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SENIOR MASTER OF ENGLISH LITERATURE IN THE HIGIT SCHOOL OF EDINBURGH

LONDON:
T. NELSON AND SONS, PATERNOSTER ROW;

EDINBURGH; AND NEW YORK.

1871.

280.4. 298

INTRODUCTORY NOTE.

The present edition of part of Milton's Poems is an attempt to turn an English classic to a stricter academic use than hitherto. Every competent critic acknowledges the immense value of the national literature; and the desire has very naturally arisen in the public mind that it should be made available in some way or other for the purposes of a liberal education. The mere verbal study of Latin and Greek is apt to end in a meagre culture and a pedantic spirit. Unless earnestly carried on for a series of years, it yields no very rich results either in knowledge or mental discipline. Perhaps, therefore, the best complement to such partial training in scholarship is the study of the master-pieces of English Literature, in which boys can more vividly feel the charm of thought and sentiment than in languages whose grammatical difficulties they have still to overcome. Latin and Greek will no doubt always remain the basis of genuine literary culture; but the superstructure must more and more be English. The Editor has endeavoured to keep this in view, and hopes that teachers may find the book helpful, not only in fostering a love of literature among their pupils, but also in imparting a more exact and vigorous discipline in language than is customary in the English department of education. The Notes accompanying the Text are both original and selected. The References have been carefully verified, and numerous errors in Todd and others have been corrected. The Editor takes this opportunity of gratefully acknowledging the assistance he has received in the revision of the proof-sheets from his colleague, William Macdonald, Esq., M.A., Classical Master in the High School of Edinburgh; from George Ross Merry, Esq., B.A., Lincoln College, Oxford, Classical Master in the Edinburgh Academy; and from Dr. Andrew Findlater, Editor of Chambers's Encyclopædia.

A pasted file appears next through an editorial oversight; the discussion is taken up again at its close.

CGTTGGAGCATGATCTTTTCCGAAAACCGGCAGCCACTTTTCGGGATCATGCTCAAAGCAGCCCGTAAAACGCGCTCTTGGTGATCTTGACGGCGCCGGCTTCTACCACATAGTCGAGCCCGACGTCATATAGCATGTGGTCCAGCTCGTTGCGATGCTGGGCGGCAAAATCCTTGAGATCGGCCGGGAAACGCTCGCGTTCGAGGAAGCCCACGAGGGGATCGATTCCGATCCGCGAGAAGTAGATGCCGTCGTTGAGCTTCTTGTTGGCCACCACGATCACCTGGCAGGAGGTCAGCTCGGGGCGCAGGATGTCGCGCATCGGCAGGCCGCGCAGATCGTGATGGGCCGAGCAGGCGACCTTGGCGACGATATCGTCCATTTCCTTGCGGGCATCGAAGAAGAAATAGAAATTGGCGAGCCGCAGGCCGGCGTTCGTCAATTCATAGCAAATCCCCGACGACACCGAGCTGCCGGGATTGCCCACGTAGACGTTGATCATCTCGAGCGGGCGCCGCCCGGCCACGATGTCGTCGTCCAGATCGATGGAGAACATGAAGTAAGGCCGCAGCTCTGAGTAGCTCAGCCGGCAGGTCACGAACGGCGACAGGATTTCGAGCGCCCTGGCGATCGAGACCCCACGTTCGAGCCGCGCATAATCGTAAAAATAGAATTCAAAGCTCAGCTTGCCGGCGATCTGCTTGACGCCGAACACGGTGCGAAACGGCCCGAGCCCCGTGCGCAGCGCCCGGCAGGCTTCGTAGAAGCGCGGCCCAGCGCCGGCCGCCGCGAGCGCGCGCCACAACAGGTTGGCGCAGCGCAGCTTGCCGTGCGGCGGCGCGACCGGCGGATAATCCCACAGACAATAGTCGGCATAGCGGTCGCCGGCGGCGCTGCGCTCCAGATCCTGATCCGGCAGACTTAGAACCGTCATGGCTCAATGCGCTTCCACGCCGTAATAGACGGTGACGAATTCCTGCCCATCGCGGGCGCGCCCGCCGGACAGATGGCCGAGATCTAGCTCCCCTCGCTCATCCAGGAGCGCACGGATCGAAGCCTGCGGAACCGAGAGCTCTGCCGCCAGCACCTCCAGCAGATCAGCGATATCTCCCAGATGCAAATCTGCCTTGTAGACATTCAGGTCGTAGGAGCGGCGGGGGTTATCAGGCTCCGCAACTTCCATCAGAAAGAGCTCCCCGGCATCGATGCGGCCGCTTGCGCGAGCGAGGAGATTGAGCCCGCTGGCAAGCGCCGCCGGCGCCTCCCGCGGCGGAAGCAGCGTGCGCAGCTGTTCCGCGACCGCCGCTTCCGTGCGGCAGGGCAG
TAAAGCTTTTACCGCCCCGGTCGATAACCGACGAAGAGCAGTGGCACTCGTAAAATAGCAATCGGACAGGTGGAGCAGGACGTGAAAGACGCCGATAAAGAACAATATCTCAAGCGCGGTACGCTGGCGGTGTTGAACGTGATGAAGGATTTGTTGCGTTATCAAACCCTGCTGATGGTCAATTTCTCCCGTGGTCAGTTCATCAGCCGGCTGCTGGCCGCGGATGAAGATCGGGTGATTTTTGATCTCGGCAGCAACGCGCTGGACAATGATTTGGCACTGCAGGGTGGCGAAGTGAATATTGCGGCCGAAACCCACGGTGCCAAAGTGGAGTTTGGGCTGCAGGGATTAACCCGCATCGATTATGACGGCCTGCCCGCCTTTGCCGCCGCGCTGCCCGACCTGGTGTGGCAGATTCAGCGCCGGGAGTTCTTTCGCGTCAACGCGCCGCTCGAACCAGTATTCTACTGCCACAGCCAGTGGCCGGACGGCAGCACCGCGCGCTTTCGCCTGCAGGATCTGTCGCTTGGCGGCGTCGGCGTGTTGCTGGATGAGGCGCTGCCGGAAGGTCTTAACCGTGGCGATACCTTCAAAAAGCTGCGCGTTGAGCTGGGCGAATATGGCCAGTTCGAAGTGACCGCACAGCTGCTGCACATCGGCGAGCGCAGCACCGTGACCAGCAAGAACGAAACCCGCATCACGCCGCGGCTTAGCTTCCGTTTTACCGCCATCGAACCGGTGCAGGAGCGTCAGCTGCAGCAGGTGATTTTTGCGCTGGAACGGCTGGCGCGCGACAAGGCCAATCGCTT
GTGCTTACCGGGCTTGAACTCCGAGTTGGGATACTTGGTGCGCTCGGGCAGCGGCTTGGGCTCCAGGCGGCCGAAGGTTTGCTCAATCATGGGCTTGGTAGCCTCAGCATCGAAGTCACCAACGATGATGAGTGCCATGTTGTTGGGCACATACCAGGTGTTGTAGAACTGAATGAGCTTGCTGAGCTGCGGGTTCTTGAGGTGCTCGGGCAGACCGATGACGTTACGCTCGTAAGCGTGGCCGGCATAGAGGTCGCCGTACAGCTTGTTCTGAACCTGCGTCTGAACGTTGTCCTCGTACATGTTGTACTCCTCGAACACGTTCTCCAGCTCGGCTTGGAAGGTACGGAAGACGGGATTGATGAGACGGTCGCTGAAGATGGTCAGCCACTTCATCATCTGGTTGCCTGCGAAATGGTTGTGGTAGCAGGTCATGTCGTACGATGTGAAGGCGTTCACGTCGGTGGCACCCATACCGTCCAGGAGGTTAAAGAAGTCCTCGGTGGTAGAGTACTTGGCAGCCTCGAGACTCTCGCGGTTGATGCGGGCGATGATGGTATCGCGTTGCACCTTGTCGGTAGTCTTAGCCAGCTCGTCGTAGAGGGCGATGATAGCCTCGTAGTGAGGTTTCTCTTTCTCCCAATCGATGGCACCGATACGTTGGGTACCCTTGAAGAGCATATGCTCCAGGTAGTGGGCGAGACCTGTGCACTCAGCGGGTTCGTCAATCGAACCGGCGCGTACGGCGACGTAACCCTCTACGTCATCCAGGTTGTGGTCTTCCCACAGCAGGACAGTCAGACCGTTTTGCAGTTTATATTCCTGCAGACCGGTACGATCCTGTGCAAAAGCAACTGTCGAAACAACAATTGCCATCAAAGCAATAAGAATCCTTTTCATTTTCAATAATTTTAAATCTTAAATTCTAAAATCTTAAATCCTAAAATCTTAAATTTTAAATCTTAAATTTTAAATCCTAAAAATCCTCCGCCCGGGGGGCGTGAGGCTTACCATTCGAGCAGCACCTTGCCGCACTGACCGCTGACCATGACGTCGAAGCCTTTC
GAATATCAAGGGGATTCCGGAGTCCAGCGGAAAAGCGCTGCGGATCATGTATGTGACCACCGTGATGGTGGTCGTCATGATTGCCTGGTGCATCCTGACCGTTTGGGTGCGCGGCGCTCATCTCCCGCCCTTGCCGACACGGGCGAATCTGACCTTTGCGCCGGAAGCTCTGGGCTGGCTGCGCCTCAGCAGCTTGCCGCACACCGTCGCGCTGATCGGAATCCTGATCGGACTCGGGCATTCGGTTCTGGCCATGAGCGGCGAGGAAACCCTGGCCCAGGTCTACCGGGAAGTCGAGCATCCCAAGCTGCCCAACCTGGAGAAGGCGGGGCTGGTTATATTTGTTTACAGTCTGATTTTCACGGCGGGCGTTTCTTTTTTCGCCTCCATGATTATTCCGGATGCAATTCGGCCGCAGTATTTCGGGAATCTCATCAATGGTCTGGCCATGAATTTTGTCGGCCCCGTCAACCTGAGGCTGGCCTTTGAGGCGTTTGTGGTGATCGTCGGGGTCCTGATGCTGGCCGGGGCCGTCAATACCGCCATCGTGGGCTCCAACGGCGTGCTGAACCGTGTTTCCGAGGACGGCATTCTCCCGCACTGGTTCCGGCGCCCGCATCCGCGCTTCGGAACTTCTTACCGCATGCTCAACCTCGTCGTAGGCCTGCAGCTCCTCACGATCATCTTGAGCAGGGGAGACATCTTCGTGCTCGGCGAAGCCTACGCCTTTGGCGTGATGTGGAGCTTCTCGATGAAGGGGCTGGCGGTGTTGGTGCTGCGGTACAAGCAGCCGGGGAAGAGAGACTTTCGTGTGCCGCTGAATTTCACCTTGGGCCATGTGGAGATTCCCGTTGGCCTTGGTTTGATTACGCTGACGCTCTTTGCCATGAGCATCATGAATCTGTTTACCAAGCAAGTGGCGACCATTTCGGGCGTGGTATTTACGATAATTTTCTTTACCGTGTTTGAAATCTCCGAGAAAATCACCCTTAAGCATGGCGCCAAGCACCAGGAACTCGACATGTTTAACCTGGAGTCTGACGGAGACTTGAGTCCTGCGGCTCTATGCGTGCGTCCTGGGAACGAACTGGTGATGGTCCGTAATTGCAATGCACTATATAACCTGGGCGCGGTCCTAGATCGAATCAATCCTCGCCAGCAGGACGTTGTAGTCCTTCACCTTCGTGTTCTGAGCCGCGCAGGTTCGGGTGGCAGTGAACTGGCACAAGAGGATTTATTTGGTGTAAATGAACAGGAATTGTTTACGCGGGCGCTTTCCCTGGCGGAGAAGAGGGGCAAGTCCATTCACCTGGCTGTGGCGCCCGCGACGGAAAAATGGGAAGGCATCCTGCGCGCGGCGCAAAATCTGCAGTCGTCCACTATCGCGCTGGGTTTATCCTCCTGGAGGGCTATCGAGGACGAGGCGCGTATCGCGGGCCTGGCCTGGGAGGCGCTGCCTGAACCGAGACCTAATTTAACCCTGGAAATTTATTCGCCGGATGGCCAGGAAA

High SCHOOL, August 1871.

LIFE OF JOHN MILTON.

John Milton was born on the 9th of December 1608, in the house of his father, who then lived at the sign of the Spread Eagle in Bread Street, Cheapside. He was the third of a family of six, only three of whom survivednamely, the poet; a sister named Anne, some years older than himself; and a brother named Christopher, seven years younger. The ancestry of Milton was respectable.* He was descended from an Oxfordshire family, which, according to Philips, had been impoverished by the Wars of the Roses; but which, in point of fact, cannot be traced back beyond the poet's grandfather.+ Wood states, on the uncertain recollection of Aubrey, that the grandfather's name was also John; but Mr. Hunter, in his pamphlet entitled Milton: A Sheaf of Gleanings (1850), has endeavoured-successfully, it seems to us—to show that it was Richard. If we accept the results of Mr. Hunter's investigations, we must be prepared to acknowledge that there is no positive evidence to confirm the additional statement of Wood, that the grandfather was an under-ranger or keeper of the Forest of Shotover, near Holton in Oxfordshire. It is possible, however, that he may at some time have held that post; and, at any rate, there is proof that the substantial yeoman, Richard Milton of Stanton, St. John's, near Holton, was a "zealous Papist;"# for the “Recusant Rolls” for Oxfordshire show that he was twice fined in the sum of £60 for non-attendance at his parish church. His son, John, was educated at Christ Church, Oxford ; $ where, it is surmised, he imbibed the doctrines of the Reformation. Having been cast off by his father on account of this change of religion, he proceeded to London, probably between 1585-90, became a scrivener, or conveyancing lawyer, and in due time acquired, says Aubrey, “a plentiful estate.” About the year 1600 he married a lady whose name is variously given as Haughton, Caston, or Bradshaw, evidence preponderating in favour of the last of these. Very little is known regarding her, but that little is valuable. We have the testimony of her son that she

* Milton's own language is: “Londini sum natus, genere honesto." - Defensio Secunda, Birch, ed. 1738, vol. ii., p. 331.

Masson, however (Life of Milton, vol. i., pp. 15, 16), quotes the will of Henri Mylton, the great-grandfather of the poet. Wood.

§ Aubrey.

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